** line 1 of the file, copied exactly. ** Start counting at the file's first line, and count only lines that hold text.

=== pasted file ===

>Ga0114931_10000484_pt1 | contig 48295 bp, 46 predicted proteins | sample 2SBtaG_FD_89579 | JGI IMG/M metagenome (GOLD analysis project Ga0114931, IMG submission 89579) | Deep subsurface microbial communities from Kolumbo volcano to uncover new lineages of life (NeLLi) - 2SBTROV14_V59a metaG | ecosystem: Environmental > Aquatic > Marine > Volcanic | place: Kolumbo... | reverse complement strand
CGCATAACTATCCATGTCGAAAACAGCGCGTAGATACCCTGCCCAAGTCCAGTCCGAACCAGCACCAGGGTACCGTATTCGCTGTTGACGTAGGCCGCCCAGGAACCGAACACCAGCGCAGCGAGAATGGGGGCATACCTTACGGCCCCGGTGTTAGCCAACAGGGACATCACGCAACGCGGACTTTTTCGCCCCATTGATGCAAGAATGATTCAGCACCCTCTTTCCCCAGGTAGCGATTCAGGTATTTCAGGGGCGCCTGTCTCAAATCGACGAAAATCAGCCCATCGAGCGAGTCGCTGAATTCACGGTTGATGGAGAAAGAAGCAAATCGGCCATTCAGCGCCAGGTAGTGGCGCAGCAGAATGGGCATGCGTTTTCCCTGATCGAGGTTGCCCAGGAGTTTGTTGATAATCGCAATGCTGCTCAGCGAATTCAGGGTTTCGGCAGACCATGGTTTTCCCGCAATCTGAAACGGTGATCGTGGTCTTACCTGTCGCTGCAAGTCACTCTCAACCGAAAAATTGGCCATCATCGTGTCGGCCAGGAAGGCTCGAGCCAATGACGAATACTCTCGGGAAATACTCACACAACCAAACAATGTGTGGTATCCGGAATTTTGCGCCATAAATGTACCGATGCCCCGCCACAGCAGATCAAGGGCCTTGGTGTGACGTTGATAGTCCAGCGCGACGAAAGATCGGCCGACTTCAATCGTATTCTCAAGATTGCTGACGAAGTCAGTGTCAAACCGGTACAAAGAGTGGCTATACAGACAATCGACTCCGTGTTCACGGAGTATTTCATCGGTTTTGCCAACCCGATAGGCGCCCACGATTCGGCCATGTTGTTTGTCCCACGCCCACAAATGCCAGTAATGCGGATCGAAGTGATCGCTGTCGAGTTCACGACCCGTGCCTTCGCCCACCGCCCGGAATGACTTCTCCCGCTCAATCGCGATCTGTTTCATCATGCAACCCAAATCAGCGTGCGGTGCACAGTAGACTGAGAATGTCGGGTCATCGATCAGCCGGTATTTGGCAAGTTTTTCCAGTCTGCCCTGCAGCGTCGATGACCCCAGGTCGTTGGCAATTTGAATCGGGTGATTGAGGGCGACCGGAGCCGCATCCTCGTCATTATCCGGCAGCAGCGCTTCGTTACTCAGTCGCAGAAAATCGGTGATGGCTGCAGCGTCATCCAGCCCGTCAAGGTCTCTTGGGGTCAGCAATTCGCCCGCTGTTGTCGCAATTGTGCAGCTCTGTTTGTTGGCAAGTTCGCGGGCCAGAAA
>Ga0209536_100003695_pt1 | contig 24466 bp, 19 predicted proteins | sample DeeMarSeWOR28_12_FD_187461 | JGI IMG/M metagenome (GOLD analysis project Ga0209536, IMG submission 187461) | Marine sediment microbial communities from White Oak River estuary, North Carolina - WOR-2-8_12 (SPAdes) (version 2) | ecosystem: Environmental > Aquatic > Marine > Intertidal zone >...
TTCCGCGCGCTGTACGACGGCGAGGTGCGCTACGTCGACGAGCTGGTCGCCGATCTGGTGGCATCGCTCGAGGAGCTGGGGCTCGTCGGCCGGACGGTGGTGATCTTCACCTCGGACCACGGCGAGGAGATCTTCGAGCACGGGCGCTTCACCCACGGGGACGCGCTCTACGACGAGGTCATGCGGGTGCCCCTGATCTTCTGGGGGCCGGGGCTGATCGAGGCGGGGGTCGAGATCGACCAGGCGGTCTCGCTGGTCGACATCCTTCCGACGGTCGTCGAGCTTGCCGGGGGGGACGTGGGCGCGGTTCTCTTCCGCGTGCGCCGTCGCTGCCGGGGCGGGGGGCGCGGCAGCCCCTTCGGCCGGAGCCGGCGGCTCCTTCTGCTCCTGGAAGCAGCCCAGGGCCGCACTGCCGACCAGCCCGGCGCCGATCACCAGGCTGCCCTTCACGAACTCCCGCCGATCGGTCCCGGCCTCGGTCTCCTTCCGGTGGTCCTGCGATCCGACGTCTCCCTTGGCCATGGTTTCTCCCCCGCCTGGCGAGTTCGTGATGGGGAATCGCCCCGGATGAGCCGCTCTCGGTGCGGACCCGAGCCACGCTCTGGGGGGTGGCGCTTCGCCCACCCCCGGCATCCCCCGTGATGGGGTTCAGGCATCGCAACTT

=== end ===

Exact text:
>Ga0114931_10000484_pt1 | contig 48295 bp, 46 predicted proteins | sample 2SBtaG_FD_89579 | JGI IMG/M metagenome (GOLD analysis project Ga0114931, IMG submission 89579) | Deep subsurface microbial communities from Kolumbo volcano to uncover new lineages of life (NeLLi) - 2SBTROV14_V59a metaG | ecosystem: Environmental > Aquatic > Marine > Volcanic | place: Kolumbo... | reverse complement strand